Legislative Week 8: Crossover Day arrives for legislation

One of the busiest days of every legislative session is “Crossover Day.” Crossover Day, the 30th legislative day, is the last day legislation may pass out of its originating chamber to be considered by the other chamber.

The pace picked up noticeably last week with the House considering over 100 pieces of legislation last week. Some of the major pieces of legislation that passed over the week were the FY 2009 Supplemental Budget, Governor Perdue’s “Super Speeder” initiative, the zero-based budgeting measure, and legislation aimed at addressing voter fraud.

Earlier this session, the House passed House Bill 118, the supplemental budget for 2009, which sought to address the serious economic downturn and revenue shortfalls with major cuts to state spending. The Senate proposed their own version of the budget, and after each chamber insisted on its position, the bill went to a conference committee.

There, the conferees reached a compromise, and last week the House and Senate voted to approve the $18.9 billion budget that will carry our state through June 30, 2009.

This budget included the $428 million to fund the homeowner tax relief grants, which Georgia counties had already budgeted for. If this money had not been included, many homeowners could have seen additional tax bills for the $200 to $300.

Due to a continued drop in state revenues, Gov. Perdue has already announced an additional reduction of $1.6 billion for FY 2010, which will necessitate further difficult budget decisions on the 2010 budget that will be considered in the coming days.

Last year, Gov. Perdue announced a plan to help fund Georgia’s trauma network by imposing steep fines on those caught speeding excessively and on habitual violators of other traffic laws, such as multiple DUIs, reckless driving charges and other dangerous driving activities.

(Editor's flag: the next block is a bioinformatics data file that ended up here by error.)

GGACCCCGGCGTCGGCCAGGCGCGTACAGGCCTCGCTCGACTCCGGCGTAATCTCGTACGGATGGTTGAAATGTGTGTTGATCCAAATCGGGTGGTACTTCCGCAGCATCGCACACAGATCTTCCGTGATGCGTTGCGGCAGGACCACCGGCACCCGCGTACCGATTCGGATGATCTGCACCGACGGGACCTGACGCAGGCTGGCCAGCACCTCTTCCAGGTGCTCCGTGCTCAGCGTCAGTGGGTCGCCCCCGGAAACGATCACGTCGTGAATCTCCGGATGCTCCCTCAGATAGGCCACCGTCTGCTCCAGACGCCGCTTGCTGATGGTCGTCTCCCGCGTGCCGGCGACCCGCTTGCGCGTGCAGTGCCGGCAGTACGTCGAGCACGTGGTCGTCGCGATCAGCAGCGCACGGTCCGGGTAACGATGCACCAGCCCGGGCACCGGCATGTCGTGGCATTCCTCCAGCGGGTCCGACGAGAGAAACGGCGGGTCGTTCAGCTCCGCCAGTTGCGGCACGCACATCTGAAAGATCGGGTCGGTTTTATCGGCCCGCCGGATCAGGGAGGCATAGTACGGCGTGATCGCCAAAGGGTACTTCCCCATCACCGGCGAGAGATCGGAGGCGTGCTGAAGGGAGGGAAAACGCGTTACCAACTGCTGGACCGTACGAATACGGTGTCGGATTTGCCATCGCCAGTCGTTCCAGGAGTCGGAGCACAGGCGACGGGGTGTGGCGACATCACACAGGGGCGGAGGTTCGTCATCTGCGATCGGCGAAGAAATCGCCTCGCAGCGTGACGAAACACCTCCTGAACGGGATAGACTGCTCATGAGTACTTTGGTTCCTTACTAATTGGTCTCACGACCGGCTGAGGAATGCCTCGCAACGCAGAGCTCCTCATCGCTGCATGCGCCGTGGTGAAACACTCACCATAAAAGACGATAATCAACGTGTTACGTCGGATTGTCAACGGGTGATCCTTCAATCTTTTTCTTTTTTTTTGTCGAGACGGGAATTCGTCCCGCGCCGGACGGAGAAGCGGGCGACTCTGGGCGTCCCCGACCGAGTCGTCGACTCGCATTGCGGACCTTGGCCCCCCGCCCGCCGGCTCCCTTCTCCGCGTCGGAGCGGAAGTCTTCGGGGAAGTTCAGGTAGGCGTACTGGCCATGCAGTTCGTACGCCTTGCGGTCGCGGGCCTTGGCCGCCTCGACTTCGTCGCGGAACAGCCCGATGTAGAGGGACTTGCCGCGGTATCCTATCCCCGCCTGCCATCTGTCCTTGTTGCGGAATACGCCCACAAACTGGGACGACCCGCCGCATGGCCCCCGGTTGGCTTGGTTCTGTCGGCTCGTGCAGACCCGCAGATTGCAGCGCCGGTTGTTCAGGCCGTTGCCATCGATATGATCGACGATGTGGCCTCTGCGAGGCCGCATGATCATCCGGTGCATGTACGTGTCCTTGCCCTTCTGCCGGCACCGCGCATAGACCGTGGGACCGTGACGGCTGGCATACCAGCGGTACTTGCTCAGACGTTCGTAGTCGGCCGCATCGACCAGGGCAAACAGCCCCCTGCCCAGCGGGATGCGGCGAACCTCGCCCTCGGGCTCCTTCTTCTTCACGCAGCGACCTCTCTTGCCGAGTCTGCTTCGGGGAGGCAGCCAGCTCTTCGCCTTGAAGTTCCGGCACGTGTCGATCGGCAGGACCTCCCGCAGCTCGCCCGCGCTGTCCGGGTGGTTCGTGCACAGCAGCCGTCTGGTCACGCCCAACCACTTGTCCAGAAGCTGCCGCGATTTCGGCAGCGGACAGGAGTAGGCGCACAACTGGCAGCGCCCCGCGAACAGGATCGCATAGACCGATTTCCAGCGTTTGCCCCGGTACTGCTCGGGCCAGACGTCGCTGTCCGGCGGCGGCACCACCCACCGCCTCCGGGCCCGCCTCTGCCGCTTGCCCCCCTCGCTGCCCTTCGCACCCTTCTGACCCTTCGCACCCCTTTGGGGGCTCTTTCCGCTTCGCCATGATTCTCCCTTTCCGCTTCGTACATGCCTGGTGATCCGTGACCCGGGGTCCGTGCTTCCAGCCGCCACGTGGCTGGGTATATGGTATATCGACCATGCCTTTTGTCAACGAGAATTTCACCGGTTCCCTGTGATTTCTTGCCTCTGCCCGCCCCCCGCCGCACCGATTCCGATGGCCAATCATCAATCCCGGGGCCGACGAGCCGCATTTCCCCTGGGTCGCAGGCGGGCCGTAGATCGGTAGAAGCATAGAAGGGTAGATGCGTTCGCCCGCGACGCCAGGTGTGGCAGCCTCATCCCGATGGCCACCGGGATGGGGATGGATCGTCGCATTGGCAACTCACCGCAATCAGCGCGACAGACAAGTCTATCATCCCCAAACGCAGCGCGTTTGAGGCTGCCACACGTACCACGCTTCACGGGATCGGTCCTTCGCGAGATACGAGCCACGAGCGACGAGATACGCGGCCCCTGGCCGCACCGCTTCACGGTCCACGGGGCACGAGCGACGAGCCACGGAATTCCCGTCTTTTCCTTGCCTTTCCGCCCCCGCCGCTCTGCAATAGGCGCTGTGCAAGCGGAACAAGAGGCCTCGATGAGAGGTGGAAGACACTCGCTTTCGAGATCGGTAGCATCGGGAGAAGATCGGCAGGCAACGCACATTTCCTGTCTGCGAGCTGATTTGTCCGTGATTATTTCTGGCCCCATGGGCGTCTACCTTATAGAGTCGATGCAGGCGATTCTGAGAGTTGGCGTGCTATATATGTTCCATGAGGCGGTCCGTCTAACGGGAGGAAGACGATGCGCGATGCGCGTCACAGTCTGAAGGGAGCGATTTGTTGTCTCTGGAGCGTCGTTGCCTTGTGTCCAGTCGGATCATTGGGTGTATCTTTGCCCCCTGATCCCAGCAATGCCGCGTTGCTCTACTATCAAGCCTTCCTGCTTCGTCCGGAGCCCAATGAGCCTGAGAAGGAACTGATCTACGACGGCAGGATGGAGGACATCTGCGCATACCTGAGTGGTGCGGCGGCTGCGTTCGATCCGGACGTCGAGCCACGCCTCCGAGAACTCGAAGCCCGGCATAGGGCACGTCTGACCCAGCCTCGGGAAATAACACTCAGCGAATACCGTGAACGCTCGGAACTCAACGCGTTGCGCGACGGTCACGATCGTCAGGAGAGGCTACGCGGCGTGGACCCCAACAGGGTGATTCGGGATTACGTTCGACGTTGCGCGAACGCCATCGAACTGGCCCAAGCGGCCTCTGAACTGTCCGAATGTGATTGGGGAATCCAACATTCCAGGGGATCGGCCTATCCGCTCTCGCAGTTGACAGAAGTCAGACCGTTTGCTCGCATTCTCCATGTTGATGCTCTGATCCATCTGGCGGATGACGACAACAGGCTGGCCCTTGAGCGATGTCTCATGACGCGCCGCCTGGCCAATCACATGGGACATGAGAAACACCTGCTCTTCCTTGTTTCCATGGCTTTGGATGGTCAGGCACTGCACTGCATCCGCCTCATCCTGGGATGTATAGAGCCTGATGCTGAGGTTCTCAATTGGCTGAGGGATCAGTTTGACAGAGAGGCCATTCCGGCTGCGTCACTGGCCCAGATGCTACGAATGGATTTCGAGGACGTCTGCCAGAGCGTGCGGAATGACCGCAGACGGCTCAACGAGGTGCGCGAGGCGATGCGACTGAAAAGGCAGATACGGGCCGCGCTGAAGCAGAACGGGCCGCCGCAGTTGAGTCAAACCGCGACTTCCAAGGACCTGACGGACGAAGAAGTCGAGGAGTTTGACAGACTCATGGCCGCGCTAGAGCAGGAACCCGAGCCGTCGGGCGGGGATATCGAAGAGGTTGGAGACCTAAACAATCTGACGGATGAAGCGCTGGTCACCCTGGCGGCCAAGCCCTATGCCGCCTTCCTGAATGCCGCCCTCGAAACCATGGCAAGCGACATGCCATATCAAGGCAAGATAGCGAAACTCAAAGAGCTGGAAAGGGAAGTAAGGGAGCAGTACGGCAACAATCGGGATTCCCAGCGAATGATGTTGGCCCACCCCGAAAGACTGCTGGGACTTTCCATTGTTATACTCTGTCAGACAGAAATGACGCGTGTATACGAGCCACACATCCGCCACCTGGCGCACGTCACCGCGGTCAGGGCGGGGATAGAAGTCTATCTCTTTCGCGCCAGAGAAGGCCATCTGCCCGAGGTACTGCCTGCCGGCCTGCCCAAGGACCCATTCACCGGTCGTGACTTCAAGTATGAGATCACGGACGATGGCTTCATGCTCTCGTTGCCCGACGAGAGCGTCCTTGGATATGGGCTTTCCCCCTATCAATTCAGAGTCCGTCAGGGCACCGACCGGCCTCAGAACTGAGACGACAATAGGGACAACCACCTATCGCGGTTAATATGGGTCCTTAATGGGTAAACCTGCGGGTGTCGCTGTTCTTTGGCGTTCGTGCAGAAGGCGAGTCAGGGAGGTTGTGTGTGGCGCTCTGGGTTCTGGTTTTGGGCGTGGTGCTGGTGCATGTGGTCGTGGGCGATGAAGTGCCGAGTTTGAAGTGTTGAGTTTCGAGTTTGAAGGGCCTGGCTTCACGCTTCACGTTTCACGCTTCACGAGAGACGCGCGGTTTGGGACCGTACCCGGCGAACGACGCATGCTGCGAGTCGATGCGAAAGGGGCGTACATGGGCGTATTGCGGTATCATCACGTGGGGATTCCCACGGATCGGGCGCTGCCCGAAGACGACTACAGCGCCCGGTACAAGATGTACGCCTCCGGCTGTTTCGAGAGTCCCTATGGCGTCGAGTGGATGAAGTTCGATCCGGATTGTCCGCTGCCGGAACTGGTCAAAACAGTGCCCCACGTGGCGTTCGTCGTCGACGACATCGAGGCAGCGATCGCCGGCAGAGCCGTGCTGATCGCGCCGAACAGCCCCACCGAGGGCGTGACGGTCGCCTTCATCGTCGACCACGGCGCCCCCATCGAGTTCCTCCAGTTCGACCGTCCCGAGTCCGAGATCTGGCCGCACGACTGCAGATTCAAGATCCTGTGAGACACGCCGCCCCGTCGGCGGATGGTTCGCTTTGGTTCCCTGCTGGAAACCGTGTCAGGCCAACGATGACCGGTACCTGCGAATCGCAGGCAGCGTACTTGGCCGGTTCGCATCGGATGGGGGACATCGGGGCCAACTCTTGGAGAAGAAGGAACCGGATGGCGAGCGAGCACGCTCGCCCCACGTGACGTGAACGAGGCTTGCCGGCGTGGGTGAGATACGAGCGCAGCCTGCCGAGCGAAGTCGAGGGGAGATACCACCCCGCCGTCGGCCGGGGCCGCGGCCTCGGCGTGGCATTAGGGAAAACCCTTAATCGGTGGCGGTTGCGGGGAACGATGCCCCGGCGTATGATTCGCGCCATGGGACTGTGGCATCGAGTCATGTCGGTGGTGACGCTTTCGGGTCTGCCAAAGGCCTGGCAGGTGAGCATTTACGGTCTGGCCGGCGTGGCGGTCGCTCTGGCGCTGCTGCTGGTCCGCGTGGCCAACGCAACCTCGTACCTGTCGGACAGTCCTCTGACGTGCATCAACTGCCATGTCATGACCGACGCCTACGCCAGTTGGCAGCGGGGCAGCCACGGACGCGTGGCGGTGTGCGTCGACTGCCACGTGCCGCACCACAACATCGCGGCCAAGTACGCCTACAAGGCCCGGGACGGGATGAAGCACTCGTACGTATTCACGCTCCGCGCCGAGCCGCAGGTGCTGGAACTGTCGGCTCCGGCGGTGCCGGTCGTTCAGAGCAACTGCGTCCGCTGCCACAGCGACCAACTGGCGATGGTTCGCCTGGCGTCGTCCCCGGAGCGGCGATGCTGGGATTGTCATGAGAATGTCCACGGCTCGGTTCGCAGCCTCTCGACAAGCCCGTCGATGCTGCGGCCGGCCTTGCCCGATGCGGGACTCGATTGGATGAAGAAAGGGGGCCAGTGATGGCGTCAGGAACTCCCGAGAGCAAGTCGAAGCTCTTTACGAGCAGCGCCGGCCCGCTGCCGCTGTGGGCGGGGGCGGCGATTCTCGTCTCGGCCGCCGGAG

On Monday, the House passed HB 160 authorizing an additional fine on habitual traffic law violators. Ideally, this measure will deter excessive speeding and the violation of other traffic laws. Any money that is collected from these fines will supplement state funds dedicated to funding the trauma facilities vital to the health of Georgians throughout the state.

The vast majority of traumatic accidents in our state are caused by traffic accident, often resulting from drivers engaging in risky behavior. The bill passed overwhelmingly in the House and has now been referred to the Senate Public Safety Committee

Last year and this year, I was an original cosponsor of legislation aimed at promoting more responsible spending by state agencies by implementing zero-based budgeting.

The legislation would require that at least once every four years state agencies would be required to start their budgets from zero, rather than just starting from the previous year’s funding baseline, which will provide a much better mechanism for ensuring every state dollar is being spent in the most responsible manner possible. I am pleased to report HB 44 passed the House last week.

Legislation also passed the House last week that would require voters to confirm their citizenship at the time they register to vote. This will help to protect the integrity of our voting system.

I am also pleased to report that several pieces of legislation that I authored moved out of the House last week. Legislation that I authored to close a loophole in the child molestation statute created by the Georgia Supreme Court passed the House by a vote of 157-3 last Tuesday.

In addition, legislation I co-authored to ensure EMC members are not excluded from jury service by virtue of their membership in the cooperative passed the House unanimously.

Finally, legislation aimed at restricting the use of cell phones for under-18-year-old Class D license holders passed the House 138-34 with strong bipartisan support.

Also, legislation I have been working on for several months with Senator Untermann and Senator Chance and Representative Mark Williams, addressing the copper theft problem, passed out of the Senate, and we will now work to move the bill forward in the House.

Please do not hesitate to contact me with your thoughts and comments by calling my office at 404-651-7737.

[Matt Ramsey, an attorney in Peachtree City, represents District 72 in the Georgia House of Representatives.]

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